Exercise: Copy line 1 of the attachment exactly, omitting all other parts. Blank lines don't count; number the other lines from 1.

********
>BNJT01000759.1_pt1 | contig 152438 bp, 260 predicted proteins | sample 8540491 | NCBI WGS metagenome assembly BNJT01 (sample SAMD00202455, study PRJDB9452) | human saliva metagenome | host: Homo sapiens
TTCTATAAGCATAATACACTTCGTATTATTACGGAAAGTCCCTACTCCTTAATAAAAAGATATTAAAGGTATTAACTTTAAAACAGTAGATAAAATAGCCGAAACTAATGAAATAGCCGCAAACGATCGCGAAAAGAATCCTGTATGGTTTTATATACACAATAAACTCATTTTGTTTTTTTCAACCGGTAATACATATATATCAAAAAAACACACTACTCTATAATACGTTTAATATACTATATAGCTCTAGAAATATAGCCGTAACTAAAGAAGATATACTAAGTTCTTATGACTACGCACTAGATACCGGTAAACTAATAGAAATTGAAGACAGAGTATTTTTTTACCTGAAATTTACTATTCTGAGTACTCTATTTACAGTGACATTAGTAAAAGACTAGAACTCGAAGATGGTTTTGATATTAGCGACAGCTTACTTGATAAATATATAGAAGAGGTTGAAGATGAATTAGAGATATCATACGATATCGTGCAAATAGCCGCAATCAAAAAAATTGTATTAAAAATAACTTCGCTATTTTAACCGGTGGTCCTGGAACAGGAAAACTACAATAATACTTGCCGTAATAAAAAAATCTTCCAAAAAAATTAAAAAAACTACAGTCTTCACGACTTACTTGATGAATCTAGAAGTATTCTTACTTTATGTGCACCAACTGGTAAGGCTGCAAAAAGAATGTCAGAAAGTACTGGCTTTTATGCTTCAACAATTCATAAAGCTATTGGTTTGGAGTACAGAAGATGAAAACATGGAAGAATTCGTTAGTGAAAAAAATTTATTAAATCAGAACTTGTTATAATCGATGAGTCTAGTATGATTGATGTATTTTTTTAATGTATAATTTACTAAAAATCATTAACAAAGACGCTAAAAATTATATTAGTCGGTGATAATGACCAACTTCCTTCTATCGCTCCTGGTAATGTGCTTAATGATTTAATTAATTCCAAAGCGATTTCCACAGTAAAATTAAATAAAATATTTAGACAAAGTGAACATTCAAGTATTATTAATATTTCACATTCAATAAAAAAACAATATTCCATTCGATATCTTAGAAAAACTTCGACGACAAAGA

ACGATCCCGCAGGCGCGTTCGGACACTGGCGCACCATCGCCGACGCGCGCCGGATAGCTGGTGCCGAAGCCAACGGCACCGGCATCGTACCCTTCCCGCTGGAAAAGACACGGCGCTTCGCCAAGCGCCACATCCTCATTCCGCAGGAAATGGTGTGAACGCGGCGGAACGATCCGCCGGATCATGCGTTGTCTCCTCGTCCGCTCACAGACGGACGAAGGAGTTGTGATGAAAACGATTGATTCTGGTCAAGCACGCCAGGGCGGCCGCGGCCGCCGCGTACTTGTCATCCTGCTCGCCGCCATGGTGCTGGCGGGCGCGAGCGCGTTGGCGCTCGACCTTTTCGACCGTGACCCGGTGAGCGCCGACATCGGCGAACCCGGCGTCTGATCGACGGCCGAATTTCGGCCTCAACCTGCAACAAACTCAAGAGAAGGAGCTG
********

>BNJT01000759.1_pt1 | contig 152438 bp, 260 predicted proteins | sample 8540491 | NCBI WGS metagenome assembly BNJT01 (sample SAMD00202455, study PRJDB9452) | human saliva metagenome | host: Homo sapiens